These companies are more resilient. Retail investors who want to avoid volatility can buy stocks that perform well despite market uncertainty. Investors can choose stocks that are more resilient, says Shawn Cruz, manager of trader…
These companies are more resilient.
Retail investors who want to avoid volatility can buy stocks that perform well despite market uncertainty. Investors can choose stocks that are more resilient, says Shawn Cruz, manager of trader strategy at TD Ameritrade, an Omaha, Nebraska-based brokerage company. “Consumer staple companies, such as General Mills (ticker: GIS), Procter & Gamble Co. (PG), Altria Group (MO) and Kellogg Co. (K), sell items you are going to buy no matter what the economy is doing,” he says. The utilities sector is also less exposed to changes in the market or geopolitical issues, he says. Here are seven stocks that are less affected by volatility.
GPC, an automotive replacement parts seller, has increased its dividend for more than 60 consecutive years. GPC tends to be more recession proof, since consumers now keep their cars longer, says Robert Johnson, a finance professor at Nebraska’s Creighton University. The stock is selling for $100 per share and a forward price-earnings ratio of 16.6. The Atlanta-based company has increased 7 percent in value over the past year and carries a forward dividend yield of 2.9 percent, which is slightly higher the 10-year Treasury yield. “This is one stock that an investor can simply put in their portfolio and hold for the long term,” he says.
Based in Minneapolis, General Mills manufactures and markets branded-consumer foods such as Cocoa Puffs, Lucky Charms and Yoplait. It sells near its 52-week lows. With a strong dividend yield of 5.2 percent, nearly double the 10-year Treasury yield, it sells at a below market forward P/E ratio at 10.5. The firm has been out of favor, falling 31 percent in value over the past year, Johnson says. General Mills has a larger margin of safety than many other large-cap stocks, since during tougher economic times consumer-goods stocks tend to perform better compared with other sectors.
Newell Brands is based in New Jersey and designs, manufactures, sources and distributes consumer and commercial products worldwide. NWL offers well-recognized brands, which include Rubbermaid, Yankee Candle, Sharpie, Graco and dozens of others. The stock sells at nearly $23 per share, selling in the middle of its 52-week range. It is out of favor, falling by about 24 percent over the past 52 weeks. “It has recently rallied, as consensus earnings estimates have risen,” Johnson says. “It has a handsome forward dividend yield of 4 percent. Activist investor Carl Icahn recently increased his holdings in Newell Brands.”
Berkshire Hathaway is a conglomerate and its subsidiaries operating in a myriad of industries including insurance, railroads and utilities. It owns companies with well-known brand names, such as Dairy Queen, Fruit of the Loom and See’s Candies. The firm also owns stock and debt in Coca-Cola Co. (KO), Apple (APPL) and Bank of America Corp. (BAC). The company has averaged 20 percent annual returns since its inception, but pays no dividends. “This has historically been very advantageous to investors as Mr. (Warren) Buffett and (his) team have been able to put earnings to productive use,” Johnson says. For the most part, Berkshire invests in businesses that many investors would consider old fashioned, making the company less volatile, he says.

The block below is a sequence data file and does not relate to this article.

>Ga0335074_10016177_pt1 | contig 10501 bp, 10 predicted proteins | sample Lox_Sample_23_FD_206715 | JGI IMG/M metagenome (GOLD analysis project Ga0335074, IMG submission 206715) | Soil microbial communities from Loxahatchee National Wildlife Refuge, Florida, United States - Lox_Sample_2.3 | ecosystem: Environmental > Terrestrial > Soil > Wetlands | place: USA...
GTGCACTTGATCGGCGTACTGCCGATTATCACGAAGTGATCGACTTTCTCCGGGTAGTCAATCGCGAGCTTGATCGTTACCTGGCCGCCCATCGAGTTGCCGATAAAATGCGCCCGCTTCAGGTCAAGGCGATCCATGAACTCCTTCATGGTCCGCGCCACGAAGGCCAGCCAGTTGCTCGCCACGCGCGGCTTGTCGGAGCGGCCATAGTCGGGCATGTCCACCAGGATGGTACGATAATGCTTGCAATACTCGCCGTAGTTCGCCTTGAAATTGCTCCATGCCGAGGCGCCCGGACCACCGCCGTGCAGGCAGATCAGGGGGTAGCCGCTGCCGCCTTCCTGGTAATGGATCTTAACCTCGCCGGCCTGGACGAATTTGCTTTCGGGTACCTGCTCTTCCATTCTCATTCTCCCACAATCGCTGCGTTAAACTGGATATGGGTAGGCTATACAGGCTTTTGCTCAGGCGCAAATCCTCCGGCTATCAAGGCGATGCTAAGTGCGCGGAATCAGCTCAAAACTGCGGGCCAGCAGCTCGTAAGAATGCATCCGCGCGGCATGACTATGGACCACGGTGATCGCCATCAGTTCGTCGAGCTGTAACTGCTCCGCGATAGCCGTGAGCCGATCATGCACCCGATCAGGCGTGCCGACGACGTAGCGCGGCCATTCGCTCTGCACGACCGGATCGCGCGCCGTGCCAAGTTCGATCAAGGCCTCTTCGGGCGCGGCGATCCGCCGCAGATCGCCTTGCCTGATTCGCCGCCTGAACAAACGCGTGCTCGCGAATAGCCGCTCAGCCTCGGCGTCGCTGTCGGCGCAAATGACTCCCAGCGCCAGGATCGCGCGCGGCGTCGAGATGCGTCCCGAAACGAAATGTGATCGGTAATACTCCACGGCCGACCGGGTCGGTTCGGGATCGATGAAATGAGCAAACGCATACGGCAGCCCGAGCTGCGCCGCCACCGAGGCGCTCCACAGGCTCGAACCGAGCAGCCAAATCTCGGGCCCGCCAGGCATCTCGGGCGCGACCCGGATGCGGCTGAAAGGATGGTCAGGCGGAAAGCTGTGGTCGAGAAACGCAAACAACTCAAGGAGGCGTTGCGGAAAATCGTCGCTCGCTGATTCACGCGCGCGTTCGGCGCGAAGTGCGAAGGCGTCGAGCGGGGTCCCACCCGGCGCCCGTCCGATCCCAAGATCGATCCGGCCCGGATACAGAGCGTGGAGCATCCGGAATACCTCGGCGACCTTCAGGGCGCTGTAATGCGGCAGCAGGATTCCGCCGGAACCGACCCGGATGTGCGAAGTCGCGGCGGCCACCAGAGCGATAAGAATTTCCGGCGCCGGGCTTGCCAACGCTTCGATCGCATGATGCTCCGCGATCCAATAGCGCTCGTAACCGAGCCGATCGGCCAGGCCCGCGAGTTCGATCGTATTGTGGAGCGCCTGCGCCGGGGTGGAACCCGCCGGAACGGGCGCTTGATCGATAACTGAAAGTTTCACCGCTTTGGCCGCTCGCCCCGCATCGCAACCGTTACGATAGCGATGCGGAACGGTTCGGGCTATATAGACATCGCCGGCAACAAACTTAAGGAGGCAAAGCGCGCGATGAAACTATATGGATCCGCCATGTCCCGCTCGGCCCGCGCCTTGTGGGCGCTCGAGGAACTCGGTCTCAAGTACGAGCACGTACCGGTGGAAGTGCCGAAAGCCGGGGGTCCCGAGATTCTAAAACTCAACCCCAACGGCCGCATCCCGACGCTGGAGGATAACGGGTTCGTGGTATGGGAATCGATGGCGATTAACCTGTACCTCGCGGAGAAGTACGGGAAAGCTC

Live Nation, a California-based ticketing, artist and performance giant has excellent management, says Yale Bock, a portfolio manager for Interactive Brokers Asset Management in Boston. The company has excellent prospects for growth, especially internationally, since it is making acquisitions globally and utilizing artificial intelligence, data analytics and blockchain technologies to make the ticketing process more efficient. “The higher spend rate at concerts by fans who buy souvenirs, special packages, better food and beverages has helped margins and continue to attract high-margin advertisers,” he says. “The millennial generation is attracted to experiences and Live Nation may be the ultimate experience stock. “
With the merger of QVC and HSN about a year in, combined with zulily, an online clothing, toys and home products retailer, the company is very efficient, Bock says. The company’s efforts to expand its audience on media streaming platforms, such as Hulu, Roku, YouTube and Facebook Live, is working to grow younger users. “The supply chain and efficiencies in that area to consolidate among the three different business should start to take hold and help margins,” he says. While growth in the business is not fast, it will become even more efficient, “allowing QVC to buy back stock and benefit from by being tax efficient with their balance sheet moves.”
Utilities are defensive moves for investors, especially amid uncertainty with the tariffs, says Mike Loewengart, vice president of investment strategy at New York-based E-Trade Financial (ETFC). “Renewable energy stocks are likely on investors’ radars as countries around the world are looking to have environmentally conscious resources,” he says. “While this sector has taken a hit lately, stocks like Pacific Ethanol could be a good example.” PEIX’s stock reached a new 52-week low recently. The company has nine biorefineries with a combined operating capacity of 605 million gallons annually of fuel grade ethanol and alcohol products. In July 2017, the company acquired Illinois Corn Processing for $76 million.
These 7 retail stocks should be resilient.
To review, these consumer-goods stocks should weather a volatile market: